From a genetic perspective, on a second level, Recessive Red was paired with Non-Recessive Red. From the investigations of Cole et al. we know that the recessive red and thus the yellow are epistatic to the basic color. With homozygosity present, it has covered the black ground color in the yellow cock. Paired with blacks, which we assume is not accidentally mixed with recessive reds, only heterozygous recessive reds will come out of it. They, since recessive, will not show the red color.

Yellow is a dilute color. The dilution factor is inherited sex-linked recessive, as already noted in 1913 by the Englishman Staples-Browne. This brings into play the sex-linked inheritance that Mendel did not experience. From a diluted-colored male all young females will inherit the dilution factor and appear dun at black primary color. Their brothers are only heterozygous for the dilution factor, and as this is recessive, they will not show it. With black basic color they are also phenotypical black.

Exercises with Punnett’s Square

At the first level of observation, the genetical base color, both the yellow and black have a black base color. The two genetic information of the cock are entered before the first column of the square, the genetic information of the hen in the header. The four cells of the inner square contain all theoretically possible combinations. The base color is like the dilution sex-linked. Therefore, the Punnett’s square with a 'dot' is chosen for the 'hemizygous' females. They only have sex-linked one gene for color. Instead of the symbols here the cursive is used. The youngsters are all black from the primary color. Trivial, for beginners however is the idea that an intense red or yellow hen could genetically have a black base color, already hard to understand.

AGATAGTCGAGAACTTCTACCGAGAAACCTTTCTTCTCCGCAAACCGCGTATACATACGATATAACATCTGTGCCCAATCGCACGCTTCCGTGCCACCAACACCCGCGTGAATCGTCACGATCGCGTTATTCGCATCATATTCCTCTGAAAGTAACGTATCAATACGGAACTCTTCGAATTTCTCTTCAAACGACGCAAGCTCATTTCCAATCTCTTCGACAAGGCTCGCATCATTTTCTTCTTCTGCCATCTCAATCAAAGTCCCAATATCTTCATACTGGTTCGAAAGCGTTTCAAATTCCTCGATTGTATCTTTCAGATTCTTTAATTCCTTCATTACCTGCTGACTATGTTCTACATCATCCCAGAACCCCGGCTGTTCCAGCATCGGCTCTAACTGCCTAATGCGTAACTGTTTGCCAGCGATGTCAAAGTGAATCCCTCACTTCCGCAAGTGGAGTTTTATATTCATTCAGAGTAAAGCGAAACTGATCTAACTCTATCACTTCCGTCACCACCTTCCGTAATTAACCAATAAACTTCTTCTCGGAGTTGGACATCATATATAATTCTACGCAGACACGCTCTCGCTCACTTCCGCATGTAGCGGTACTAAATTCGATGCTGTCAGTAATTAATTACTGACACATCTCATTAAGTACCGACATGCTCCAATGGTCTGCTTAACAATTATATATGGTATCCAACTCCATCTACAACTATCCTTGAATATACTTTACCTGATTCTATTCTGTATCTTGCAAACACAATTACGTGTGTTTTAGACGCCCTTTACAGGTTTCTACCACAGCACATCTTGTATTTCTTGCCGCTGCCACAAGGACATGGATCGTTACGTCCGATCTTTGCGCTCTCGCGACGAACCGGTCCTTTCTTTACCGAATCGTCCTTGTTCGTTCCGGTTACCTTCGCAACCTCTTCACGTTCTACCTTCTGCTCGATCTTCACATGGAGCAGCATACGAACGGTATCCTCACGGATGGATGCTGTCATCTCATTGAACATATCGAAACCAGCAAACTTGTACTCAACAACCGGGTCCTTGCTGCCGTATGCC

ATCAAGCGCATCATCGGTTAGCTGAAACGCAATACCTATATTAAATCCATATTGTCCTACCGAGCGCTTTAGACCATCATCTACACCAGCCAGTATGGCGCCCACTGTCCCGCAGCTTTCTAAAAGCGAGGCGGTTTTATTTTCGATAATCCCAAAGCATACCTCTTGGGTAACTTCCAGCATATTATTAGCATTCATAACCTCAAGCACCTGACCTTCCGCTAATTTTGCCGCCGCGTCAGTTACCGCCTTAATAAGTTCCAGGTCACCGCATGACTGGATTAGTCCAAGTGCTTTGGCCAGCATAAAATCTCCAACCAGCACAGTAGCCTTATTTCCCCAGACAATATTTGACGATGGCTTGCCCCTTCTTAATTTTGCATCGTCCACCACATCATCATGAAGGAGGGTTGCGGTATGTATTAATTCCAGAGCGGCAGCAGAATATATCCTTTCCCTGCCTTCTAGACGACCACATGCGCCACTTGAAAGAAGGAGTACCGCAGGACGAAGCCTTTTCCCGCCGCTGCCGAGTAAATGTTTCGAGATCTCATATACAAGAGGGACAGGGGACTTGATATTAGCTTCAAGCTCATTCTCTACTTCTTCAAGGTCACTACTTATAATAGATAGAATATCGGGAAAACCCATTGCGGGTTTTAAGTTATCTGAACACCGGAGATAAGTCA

Fig. 3: Punnett Square for Color

The second level of consideration is the recessive red, which is to be considered in the Punnett square for non-sex-linked genetic factors.


Fig. 4: Punnett's Square for the Recessive Red

All juveniles are only heterozygous recessive red, so that the factor cannot affect.

At the third level of consideration we return to the Square of sex-linked genes. From this point of view, a dilute-colored male is mated with a non-diluted female. The female can only have one hereditary information, which in the black female is the wild type, non-diluted. The cock has twice the recessive dilution factor:


Fig. 5: Punnett square for dilution

In female youngsters, only the genetic information dilution appears, so they are also diluted in appearance. In contrast, the cocks are only heterozygous for dilution, but they will not show up since it is a recessive factor.

Combination of viewing levels

The young females have a black base color, they have the recessive red only heterozygous and are diluted. Thus, they are of the phenotype dun colored.

The young cocks have also a black basic color, also the recessive red in heterozygosity. Unlike the females, they are only heterozygous for dilution. This makes them phenotypically black.

If you want to test your understanding, you can try to figure out the result that would have been expected if the black Ancient hen had been mixed for recessive red. If you also want to train your dexterity on Punnett's square, you can use the square to try to figure out what it means for the inheritance of crest and to find out the hen's genes with regard to crest, if some of the offspring like in the montage show a crest.


Axel und Jana Sell, Vererbung bei Tauben, Reutlingen 2004

Axel Sell, Pigeon Genetics, Achim 2012

Axel Sell, Genetik der Taubenfärbungen, Achim 2015